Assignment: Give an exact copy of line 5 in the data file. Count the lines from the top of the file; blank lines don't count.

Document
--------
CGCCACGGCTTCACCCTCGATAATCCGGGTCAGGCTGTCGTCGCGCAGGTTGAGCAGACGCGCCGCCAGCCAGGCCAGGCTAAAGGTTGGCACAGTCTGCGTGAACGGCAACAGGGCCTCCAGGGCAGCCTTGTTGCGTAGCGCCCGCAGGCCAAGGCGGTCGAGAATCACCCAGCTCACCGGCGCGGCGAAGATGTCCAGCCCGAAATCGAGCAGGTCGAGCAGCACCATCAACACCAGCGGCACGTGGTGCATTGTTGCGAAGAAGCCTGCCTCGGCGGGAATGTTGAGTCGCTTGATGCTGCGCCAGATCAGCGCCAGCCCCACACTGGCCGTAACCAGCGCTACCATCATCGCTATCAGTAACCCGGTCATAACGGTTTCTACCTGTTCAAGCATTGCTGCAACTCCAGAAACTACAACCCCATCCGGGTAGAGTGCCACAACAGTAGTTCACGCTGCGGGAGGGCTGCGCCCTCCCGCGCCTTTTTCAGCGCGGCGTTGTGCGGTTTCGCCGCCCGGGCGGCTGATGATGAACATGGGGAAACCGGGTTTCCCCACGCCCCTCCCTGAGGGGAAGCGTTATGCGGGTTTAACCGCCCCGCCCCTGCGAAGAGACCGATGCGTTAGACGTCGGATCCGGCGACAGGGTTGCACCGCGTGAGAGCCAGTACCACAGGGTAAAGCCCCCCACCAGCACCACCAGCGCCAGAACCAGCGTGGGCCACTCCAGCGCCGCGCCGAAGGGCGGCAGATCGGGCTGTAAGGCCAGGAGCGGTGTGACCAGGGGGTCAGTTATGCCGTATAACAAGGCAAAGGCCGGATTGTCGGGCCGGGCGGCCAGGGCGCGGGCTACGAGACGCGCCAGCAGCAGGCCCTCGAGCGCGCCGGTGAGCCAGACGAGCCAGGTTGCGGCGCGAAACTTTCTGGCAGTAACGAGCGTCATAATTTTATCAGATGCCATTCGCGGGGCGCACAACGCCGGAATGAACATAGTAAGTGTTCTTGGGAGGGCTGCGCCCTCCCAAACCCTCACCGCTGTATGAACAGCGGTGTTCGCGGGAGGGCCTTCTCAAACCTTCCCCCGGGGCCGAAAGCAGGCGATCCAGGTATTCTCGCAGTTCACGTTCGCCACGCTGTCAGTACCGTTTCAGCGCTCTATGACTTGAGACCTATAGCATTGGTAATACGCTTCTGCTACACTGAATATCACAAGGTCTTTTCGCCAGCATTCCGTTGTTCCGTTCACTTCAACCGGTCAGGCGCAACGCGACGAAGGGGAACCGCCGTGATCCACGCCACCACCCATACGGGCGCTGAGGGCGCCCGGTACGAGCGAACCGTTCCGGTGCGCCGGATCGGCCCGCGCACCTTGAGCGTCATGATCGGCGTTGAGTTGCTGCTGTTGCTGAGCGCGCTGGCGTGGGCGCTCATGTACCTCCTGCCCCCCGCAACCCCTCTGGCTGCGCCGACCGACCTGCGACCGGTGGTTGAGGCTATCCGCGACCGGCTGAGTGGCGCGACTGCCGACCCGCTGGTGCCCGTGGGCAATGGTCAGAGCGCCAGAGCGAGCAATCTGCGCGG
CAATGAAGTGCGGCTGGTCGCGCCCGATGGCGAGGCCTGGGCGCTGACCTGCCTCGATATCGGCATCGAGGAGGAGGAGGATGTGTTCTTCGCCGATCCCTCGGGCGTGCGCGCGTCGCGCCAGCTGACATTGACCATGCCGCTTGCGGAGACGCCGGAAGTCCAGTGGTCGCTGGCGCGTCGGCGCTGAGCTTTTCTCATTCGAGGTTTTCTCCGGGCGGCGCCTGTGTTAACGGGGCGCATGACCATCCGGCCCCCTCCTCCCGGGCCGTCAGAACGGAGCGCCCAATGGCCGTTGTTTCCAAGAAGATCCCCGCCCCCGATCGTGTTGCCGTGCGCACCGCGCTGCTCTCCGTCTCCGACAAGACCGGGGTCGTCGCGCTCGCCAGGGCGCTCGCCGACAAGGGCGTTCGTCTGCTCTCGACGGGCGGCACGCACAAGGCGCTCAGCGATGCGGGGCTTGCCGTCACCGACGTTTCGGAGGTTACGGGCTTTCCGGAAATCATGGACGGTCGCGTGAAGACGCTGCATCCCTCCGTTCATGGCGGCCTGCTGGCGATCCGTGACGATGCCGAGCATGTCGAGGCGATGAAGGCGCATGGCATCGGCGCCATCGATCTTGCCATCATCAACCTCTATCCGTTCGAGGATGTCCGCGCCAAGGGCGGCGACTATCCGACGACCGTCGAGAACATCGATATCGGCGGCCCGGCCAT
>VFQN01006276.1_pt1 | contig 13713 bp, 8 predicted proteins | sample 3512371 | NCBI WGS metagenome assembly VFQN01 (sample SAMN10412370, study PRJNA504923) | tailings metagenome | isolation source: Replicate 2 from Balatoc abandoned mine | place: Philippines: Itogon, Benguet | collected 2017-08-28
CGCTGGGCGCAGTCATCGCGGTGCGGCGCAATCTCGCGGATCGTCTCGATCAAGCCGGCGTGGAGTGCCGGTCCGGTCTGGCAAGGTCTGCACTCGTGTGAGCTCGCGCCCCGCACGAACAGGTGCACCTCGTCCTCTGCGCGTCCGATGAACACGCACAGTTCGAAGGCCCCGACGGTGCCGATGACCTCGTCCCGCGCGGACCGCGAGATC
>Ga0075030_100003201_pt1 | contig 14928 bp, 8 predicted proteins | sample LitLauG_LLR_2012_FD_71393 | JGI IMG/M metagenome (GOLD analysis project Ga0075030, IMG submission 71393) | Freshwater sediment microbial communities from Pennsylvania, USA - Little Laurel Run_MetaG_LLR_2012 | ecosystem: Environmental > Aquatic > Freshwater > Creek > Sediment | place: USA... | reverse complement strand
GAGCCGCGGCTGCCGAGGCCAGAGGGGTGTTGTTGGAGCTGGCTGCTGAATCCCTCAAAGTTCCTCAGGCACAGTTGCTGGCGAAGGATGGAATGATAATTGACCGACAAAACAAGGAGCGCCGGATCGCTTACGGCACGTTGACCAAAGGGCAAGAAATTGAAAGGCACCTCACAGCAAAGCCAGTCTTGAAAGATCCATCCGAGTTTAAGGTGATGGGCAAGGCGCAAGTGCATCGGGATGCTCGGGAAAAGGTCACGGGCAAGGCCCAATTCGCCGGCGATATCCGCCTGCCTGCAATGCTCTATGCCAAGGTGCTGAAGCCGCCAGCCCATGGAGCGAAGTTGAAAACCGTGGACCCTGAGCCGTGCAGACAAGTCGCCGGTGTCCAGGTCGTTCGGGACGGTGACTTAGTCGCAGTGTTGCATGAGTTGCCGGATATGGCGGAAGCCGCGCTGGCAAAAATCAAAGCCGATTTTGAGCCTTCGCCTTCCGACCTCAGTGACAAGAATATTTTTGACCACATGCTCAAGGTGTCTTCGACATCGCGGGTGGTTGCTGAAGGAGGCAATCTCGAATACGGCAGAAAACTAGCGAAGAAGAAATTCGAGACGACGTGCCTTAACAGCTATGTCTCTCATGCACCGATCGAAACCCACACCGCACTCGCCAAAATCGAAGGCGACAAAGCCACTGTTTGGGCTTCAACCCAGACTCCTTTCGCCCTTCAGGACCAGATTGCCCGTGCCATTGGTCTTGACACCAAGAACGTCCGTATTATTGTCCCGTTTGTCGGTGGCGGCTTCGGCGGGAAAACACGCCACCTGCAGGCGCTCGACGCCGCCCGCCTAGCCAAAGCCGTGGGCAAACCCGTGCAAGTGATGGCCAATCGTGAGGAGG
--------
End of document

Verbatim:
>Ga0075030_100003201_pt1 | contig 14928 bp, 8 predicted proteins | sample LitLauG_LLR_2012_FD_71393 | JGI IMG/M metagenome (GOLD analysis project Ga0075030, IMG submission 71393) | Freshwater sediment microbial communities from Pennsylvania, USA - Little Laurel Run_MetaG_LLR_2012 | ecosystem: Environmental > Aquatic > Freshwater > Creek > Sediment | place: USA... | reverse complement strand